Are all Ruby built-in objects thread safe?

Robert D. wrote:

I would very much welcome a set of guaranteed-thread-safe wrapper
collections folks could use if they’re concerned about concurrency, since it
would be unreasonable to penalize all code with locking. For now, learn and
love Mutex, or don’t share collections across threads.
That sounds like a fun job. The issue goes well with a question which
burns on the top of my tongue:
How to test thread issues? I do not have any experience in this field
but consider it somehow critical before “promising” functional thread
safe wrappers.

You might want to check out “CHESS: A Systematic Testing Tool for
Concurrent Software” (http://Research.Microsoft.Com/CHESS/) by
Microsoft Research. It is a testing framework for multithreaded
programs (both .NET and native code).

If I understood that correctly, it replaces the operating system’s
threading libraries with its own, so that it can control thread
switching. Then it analyzes the program to figure out every possible
way that the execution streams of the threads can interleave and it
re-runs the program with every possible interleaving.

It actually should Just Work™ if you use either Ruby.NET or
IronRuby to compile your Ruby program to CIL bytecode. (Where “Ruby
program” obviously also can be your test suite.)

Obviously, it would be even better to have a native Ruby version of
such a tool. Rubinus would probably be an awesome base for such a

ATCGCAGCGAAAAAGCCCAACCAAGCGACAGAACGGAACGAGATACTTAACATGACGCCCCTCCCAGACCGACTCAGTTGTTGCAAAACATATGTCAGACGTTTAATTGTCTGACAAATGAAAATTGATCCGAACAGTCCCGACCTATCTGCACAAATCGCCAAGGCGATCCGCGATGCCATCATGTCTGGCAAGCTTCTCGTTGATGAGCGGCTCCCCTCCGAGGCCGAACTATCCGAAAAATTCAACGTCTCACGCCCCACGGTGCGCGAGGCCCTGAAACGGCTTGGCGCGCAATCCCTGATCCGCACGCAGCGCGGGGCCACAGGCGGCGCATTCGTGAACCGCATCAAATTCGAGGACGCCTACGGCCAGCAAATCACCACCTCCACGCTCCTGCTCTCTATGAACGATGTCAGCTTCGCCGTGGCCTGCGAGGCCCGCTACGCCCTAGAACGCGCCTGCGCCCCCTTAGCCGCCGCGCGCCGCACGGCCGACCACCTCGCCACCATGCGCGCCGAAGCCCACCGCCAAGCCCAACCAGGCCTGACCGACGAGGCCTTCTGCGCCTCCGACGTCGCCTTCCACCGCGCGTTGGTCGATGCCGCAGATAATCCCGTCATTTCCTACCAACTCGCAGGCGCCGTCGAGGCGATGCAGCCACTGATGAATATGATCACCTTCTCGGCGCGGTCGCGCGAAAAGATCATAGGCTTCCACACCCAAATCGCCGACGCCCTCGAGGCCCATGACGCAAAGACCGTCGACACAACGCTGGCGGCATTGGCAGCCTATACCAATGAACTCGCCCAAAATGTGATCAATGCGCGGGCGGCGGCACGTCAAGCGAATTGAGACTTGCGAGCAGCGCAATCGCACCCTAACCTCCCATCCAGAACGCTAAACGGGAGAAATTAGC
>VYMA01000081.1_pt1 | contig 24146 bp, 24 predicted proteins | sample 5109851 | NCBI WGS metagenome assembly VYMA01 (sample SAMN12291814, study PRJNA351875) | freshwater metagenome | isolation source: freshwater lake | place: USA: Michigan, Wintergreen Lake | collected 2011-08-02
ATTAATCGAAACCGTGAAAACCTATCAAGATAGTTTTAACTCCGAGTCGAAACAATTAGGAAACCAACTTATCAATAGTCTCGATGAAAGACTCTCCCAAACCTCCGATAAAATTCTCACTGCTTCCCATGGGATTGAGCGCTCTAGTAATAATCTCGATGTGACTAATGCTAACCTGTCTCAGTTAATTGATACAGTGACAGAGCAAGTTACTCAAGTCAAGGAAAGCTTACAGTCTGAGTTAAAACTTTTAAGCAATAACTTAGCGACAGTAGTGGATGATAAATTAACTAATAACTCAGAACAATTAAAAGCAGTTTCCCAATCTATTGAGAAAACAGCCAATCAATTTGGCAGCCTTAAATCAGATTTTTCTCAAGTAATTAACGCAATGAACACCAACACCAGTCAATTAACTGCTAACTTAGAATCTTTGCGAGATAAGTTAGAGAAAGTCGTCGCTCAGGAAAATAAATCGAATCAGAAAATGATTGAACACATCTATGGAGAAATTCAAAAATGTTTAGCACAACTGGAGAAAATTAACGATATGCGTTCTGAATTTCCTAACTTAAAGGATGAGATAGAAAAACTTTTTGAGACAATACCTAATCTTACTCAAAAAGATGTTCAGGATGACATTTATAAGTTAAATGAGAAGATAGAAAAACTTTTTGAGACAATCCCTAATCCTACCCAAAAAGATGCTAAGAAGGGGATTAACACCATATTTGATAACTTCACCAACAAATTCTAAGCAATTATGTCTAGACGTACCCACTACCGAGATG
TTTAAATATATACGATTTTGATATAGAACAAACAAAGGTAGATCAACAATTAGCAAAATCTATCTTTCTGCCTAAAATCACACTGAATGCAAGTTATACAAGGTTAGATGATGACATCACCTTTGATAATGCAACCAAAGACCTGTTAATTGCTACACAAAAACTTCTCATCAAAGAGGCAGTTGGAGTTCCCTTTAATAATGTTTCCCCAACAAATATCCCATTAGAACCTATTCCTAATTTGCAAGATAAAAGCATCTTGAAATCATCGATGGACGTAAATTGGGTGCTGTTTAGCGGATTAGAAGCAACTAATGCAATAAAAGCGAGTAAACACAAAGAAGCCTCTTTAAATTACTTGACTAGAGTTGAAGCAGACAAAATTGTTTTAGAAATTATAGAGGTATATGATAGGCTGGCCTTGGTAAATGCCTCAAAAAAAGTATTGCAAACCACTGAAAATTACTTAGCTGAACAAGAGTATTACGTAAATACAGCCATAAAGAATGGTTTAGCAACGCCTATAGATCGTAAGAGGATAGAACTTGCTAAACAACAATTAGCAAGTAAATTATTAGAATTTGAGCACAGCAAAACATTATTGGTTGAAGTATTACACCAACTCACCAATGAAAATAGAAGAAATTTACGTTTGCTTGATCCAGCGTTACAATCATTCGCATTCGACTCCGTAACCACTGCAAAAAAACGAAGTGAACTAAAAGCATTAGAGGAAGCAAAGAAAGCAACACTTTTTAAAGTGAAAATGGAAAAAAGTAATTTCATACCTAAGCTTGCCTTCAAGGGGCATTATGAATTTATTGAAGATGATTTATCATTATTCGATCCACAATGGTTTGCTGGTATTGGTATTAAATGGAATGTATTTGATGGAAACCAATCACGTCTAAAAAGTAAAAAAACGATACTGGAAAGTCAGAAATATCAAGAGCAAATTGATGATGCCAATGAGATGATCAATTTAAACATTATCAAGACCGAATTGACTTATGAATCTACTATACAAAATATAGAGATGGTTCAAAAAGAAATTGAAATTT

The problem is in the “determine all possible interleavings” part: I
don’t know whether CHESS uses static or dynamic analysis (or both) for
that; doing static analysis on arbitrary Ruby code might be hard,
probably too hard (in the “equivalent to the Halting Problem” sense).
Static analysis on a restricted subset of Ruby, however, possibly
aided with additional annotations might well be feasible – and you
wouldn’t want to use crazy dynamic metaprogramming in a core data
structure anyway.

Of course, you could also try dynamic analysis.


can invent arbitrary more complex scenarios that would not make any
sense to be covered by a standard method in class Hash.

Well, my point is it’s a bad example. You are asking an object questions
to base your actions on the object on. Don’t ask, tell. :slight_smile:

Put it differently: in concurrent applications there are many scenarios
where lock granularity “method” is insufficient to guarantee correct
code. Instead you need explicit locking for larger portions of client

That might be, I’d like to see a good example.

mfg, simon … i’m not killfiled?

On Fri, Jan 2, 2009 at 9:11 AM, Jörg W Mittag
[email protected] wrote:
I’ll have a look thanx

It is change, continuing change, inevitable change, that is the
dominant factor in society today. No sensible decision can be made any
longer without taking into account not only the world as it is, but
the world as it will be … ~ Isaac Asimov